Many of us over-think the problems in our lives. Maybe you over-think your relationships or eating habits. Perhaps you worry compulsively. You may even have started to over-think over-thinking! If you’ve ever wished you could stop over-thinking, this simple guided meditation may help.
In this episode, clinical psychologist Dr. Jennifer Taitz discusses the pitfalls of rumination. Dr. Taitz is the author of the audiobook, “End Emotional Eating: Using Dialectical Behavior Therapy Skills to Cope with Difficult Emotions and Develop a Healthy Relationship to Food.” Today she walks us through the links between over-thinking and suppression, avoidance, and distress—and offers a way to stop over-thinking with a soothing and centering guided mediation. This meditation is designed to bring you out of your thoughts and into the present moment.
How often do you grab a meal and eat it in the car, or eat while standing over the sink, thinking about the thousand other things you need to do? When was the last time you truly savored a meal? Today we’re sharing an excerpt from psychologist Susan Albers’ audiobook Eating Mindfully: How to End Mindless Eating and Enjoy a Balanced Relationship with Food. Dr. Albers shares the characteristics of mindful eating, and the benefits it can have on your life. Learn about the Buddha’s insights into mindful eating, and discover the benefits of eating―and living―mindfully in your own day-to-day life.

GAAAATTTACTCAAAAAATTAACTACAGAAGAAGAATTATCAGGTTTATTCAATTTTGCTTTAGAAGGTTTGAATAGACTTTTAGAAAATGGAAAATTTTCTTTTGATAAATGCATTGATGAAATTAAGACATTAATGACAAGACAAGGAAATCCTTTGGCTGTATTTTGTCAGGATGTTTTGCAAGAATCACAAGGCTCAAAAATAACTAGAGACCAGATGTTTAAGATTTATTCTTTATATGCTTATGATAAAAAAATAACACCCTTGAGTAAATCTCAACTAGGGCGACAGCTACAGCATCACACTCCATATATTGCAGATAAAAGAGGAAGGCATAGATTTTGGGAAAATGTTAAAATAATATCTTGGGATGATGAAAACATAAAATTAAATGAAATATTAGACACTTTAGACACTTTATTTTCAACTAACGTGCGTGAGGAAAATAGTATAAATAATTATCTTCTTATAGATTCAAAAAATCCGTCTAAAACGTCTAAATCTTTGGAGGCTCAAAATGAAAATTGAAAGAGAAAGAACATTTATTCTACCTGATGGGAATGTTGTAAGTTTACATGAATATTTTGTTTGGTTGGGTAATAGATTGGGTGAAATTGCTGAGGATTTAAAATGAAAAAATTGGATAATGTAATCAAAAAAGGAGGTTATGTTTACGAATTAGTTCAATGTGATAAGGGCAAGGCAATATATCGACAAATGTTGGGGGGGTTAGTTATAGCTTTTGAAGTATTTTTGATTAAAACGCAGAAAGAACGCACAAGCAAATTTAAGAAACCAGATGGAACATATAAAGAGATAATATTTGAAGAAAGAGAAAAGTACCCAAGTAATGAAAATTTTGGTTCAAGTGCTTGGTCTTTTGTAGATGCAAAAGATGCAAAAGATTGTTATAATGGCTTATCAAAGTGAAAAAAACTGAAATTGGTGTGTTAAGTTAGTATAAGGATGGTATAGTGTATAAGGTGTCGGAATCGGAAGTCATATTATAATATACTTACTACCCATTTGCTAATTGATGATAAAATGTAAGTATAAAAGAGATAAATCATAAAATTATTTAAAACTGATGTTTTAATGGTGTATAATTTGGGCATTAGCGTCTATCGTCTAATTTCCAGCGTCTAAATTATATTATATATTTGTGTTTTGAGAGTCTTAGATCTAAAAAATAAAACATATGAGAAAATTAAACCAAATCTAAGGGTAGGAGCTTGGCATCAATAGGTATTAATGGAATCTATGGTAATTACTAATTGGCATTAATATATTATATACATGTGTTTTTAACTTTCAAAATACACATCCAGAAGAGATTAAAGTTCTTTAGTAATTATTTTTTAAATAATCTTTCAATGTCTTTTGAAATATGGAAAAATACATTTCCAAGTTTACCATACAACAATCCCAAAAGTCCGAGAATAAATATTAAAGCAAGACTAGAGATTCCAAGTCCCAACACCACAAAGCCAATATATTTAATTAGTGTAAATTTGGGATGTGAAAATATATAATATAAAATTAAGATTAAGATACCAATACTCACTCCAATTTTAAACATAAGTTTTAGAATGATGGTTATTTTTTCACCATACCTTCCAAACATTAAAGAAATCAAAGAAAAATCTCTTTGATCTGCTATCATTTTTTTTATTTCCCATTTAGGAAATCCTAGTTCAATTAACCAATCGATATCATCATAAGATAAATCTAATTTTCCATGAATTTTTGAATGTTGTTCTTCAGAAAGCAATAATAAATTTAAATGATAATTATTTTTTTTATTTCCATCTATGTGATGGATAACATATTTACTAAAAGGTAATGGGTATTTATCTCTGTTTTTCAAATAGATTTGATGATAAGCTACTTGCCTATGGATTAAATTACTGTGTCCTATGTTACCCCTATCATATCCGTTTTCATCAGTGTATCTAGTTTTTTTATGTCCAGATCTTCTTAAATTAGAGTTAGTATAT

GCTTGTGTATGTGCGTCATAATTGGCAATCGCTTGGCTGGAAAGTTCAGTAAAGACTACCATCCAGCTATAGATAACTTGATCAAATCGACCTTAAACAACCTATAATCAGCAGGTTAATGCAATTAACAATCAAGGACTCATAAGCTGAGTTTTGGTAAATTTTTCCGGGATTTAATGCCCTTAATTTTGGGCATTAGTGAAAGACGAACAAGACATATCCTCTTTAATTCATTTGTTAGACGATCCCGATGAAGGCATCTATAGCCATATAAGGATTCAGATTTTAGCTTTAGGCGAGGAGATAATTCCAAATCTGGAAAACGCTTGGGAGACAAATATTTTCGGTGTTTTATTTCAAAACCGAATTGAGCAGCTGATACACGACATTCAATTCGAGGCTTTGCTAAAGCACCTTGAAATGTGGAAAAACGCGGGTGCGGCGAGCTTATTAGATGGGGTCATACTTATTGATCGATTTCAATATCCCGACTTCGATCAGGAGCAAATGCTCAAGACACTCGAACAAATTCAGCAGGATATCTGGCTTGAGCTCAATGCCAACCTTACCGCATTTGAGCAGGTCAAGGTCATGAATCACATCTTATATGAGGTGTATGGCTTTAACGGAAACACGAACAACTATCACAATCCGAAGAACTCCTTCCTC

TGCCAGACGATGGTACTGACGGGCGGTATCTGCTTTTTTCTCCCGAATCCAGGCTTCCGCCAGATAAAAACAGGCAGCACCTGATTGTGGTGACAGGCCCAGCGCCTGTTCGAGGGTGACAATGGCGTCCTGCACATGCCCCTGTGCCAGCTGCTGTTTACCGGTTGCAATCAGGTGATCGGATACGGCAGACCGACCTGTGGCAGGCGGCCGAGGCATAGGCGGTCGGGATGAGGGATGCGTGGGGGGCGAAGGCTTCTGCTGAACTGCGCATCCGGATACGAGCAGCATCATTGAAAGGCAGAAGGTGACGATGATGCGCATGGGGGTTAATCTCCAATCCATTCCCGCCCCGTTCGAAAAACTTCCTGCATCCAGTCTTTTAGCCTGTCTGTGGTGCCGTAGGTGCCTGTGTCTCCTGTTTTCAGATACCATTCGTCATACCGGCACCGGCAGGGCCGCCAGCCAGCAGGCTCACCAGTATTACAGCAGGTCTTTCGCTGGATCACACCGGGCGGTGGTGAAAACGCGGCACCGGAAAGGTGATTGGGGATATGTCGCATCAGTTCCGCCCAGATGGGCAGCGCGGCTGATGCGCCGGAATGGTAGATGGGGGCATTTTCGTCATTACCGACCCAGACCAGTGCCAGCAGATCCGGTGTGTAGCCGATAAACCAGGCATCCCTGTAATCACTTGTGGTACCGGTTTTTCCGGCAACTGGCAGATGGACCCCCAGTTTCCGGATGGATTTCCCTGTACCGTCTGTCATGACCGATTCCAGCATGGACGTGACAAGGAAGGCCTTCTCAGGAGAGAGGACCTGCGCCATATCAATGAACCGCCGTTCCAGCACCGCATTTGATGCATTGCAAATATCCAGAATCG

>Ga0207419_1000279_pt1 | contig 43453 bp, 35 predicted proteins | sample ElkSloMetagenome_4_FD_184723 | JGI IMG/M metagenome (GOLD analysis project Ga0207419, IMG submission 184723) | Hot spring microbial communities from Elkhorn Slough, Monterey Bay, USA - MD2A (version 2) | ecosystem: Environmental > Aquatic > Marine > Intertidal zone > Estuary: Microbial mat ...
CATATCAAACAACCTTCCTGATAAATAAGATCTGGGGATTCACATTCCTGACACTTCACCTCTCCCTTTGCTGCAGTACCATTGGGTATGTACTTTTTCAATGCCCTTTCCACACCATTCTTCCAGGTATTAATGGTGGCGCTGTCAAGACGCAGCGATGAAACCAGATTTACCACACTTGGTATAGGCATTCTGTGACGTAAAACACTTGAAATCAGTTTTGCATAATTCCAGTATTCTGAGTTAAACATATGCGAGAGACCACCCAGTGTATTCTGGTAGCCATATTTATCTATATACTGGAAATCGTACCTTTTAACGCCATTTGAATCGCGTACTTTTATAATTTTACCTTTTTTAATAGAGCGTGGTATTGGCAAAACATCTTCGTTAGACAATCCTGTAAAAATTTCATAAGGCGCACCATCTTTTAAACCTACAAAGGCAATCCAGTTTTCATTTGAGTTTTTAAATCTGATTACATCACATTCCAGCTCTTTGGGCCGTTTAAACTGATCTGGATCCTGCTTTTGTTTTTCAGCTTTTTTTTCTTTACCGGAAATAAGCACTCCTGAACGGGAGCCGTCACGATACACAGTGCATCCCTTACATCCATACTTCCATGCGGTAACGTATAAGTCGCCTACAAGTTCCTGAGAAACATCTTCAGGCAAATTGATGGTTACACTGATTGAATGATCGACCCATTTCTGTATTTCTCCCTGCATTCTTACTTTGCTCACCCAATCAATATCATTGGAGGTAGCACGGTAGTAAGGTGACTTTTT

Do you turn to the pantry when you’re feeling upset? If you eat to help manage your emotions, you probably already know that it doesn’t work that well. Once you’re done eating, you might even feel worse.
In today’s episode, we’re sharing an excerpt from clinical psychologist Jennifer Taitz’s audiobook End Emotional Eating: Using Dialectical Behavior Therapy Skills to Cope with Difficult Emotions and Develop a Healthy Relationship to Food.
In this excerpt, Dr. Taitz addresses the cycle of craving, caving, and guilt, that can so often feel endless. Instead of feeling helpless, she offers an effective technique to “surf” over your urges—whether or not they center around food.